was in a line connected to the borated water storage tank, which supplies 
borated water for the low-pressure injection system.  The freeze seal 
failed, and approximately 30,000 gallons of slightly radioactively 
contaminated water leaked into various areas of the auxiliary building.  A 
portion of the water from the borated water storage tank drained through the 
station yard drainage system and flowed past the site boundary before the 
leak was brought under control 8 hours after the freeze seal failed.  
Further information may be found in NRC Inspec-tion Report No. 50-269/87-51.


Freeze seals are used to isolate components (such as inboard isolation 
valves) for maintenance in locations that cannot otherwise be isolated.  The 
seal is created and maintained by applying a cooling agent such as liquid 
nitrogen to the exterior of the pipe.  The cooling agent freezes the water 
within the pipe section, thus sealing the pipe.  When used in the reactor 
coolant system (RCS) pressure boundary, these freeze seals become a 
temporary part of the pressure boundary.  Therefore, if a freeze seal fails, 
it can result in an immediate loss of primary coolant.  Of particular 
concern would be a failure of a freeze seal in a system connecting to the 
vessel's lower plenum region, such as the reactor water cleanup (RWCU) 
system at boiling water reactor (BWR) facilities.  The staff has estimated 
that the reactor core could be uncovered in less than 1 hour if the freeze 
seal failed completely in the RWCU system. 

Freeze seal failures in secondary systems can also be significant because of 
the potential for consequential failures, such as the loss of decay heat 
removal in the River Bend event.  The licensee for the River Bend Station 
attributed the causes of the event to procedural inadequacies that resulted 
in a failure to install and monitor a temperature detection device, and to a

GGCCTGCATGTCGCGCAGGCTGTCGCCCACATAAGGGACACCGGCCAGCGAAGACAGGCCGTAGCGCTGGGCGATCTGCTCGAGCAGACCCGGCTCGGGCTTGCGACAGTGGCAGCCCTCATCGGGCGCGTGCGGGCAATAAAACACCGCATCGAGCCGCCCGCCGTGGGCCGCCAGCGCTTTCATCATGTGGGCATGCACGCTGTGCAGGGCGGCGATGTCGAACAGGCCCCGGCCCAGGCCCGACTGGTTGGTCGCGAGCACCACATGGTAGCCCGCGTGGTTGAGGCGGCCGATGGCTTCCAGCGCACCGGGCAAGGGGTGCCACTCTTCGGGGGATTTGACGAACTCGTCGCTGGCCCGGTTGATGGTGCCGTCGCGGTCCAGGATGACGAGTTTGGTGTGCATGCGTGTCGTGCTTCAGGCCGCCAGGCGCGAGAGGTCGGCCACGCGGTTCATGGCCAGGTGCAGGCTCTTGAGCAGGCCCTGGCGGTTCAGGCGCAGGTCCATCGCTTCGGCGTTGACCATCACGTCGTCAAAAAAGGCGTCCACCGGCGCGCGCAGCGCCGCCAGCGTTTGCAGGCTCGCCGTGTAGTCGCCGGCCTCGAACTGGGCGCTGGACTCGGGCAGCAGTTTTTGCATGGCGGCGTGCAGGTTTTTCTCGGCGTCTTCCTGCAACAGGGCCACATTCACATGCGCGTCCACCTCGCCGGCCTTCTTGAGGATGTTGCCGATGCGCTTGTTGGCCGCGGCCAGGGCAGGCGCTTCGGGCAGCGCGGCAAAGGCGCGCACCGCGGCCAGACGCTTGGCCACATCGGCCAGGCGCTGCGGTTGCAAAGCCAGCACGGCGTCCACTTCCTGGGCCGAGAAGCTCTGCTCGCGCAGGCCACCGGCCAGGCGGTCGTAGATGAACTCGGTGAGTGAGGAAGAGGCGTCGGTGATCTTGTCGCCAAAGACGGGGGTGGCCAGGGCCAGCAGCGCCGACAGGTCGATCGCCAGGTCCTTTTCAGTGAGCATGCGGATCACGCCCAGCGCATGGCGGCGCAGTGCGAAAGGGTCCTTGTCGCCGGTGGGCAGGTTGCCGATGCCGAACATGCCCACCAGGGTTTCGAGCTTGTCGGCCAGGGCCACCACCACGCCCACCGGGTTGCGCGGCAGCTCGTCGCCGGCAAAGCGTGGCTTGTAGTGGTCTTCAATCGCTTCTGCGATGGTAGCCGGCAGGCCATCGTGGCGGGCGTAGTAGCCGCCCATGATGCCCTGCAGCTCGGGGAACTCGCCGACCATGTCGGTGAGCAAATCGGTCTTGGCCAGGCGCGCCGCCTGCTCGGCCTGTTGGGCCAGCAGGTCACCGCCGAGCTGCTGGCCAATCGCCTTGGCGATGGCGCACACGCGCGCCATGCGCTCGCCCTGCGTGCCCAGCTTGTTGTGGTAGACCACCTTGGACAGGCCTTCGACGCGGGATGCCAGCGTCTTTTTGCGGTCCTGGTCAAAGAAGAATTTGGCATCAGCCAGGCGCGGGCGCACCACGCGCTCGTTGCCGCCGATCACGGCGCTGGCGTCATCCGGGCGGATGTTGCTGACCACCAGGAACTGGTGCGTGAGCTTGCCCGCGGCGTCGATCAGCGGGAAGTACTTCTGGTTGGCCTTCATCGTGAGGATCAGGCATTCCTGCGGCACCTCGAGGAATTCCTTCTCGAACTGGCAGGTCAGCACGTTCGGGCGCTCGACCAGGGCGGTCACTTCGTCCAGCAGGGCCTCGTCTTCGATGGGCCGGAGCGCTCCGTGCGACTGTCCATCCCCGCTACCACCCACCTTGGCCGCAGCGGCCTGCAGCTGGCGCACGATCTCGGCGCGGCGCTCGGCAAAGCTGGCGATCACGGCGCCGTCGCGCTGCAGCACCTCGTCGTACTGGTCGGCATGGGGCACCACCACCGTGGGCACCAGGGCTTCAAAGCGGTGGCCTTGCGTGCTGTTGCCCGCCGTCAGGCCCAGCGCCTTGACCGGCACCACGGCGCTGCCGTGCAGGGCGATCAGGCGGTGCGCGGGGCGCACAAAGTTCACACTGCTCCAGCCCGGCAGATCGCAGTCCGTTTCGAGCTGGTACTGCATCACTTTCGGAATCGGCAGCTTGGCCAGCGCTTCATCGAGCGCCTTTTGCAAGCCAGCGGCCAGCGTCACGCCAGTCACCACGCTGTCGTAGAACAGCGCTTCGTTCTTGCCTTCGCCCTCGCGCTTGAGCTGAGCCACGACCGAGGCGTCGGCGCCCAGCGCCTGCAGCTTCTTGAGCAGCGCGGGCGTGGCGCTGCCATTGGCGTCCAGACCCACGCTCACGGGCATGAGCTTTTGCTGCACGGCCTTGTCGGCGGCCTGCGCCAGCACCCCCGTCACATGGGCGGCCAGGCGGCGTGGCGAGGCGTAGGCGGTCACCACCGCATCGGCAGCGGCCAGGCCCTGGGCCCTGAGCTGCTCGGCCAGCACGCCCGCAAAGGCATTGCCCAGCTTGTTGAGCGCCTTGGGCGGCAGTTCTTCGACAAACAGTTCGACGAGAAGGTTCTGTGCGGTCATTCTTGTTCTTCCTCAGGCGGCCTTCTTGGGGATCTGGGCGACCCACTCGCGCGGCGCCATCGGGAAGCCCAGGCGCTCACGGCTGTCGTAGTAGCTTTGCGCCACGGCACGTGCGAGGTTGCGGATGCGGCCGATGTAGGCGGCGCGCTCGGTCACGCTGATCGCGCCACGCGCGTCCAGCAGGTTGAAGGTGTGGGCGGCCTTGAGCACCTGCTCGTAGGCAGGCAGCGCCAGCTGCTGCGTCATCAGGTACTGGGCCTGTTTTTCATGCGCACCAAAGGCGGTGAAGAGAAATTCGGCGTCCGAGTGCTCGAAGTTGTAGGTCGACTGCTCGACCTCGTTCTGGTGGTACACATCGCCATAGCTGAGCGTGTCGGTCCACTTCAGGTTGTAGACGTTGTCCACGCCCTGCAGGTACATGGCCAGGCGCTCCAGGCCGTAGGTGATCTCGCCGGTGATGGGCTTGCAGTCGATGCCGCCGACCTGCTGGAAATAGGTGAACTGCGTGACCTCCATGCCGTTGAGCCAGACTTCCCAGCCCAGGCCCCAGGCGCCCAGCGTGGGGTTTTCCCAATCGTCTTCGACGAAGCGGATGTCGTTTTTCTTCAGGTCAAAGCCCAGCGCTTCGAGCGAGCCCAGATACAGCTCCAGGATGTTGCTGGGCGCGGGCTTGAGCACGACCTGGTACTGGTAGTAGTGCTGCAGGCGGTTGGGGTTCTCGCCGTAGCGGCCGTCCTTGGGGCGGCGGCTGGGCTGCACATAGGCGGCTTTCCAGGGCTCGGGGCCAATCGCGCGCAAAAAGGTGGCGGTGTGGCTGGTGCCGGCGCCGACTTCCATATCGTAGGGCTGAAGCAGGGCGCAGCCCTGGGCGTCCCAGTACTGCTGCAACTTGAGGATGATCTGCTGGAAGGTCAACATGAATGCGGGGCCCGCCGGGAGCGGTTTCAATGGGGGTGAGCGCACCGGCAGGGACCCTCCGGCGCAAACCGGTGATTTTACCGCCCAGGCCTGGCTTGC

lack of personnel training in the use of freeze seals. 

Some licensees have used piping mockups to thoroughly evaluate freeze seal 
applications prior to their use on reactor system piping.  Important 
considerations include examining training, procedures, and contingency plans 
associated with the use of freeze seals, and evaluating the need for and 
availability of additional water makeup systems and their associated support 


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                                                            June 27, 1991
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This information notice requires no specific action or written response.  If 
you have any questions about the information in this notice, please contact 
the technical contact listed below or the appropriate NRR project manager.

                                   Charles E. Rossi, Director
                                   Division of Operational Events Assessment
                                   Office of Nuclear Reactor Regulation

Technical Contact:  Amy E. Almond, NRR
                    (301) 492-0875

Attachment:  List of Recently Issued NRC Information Notices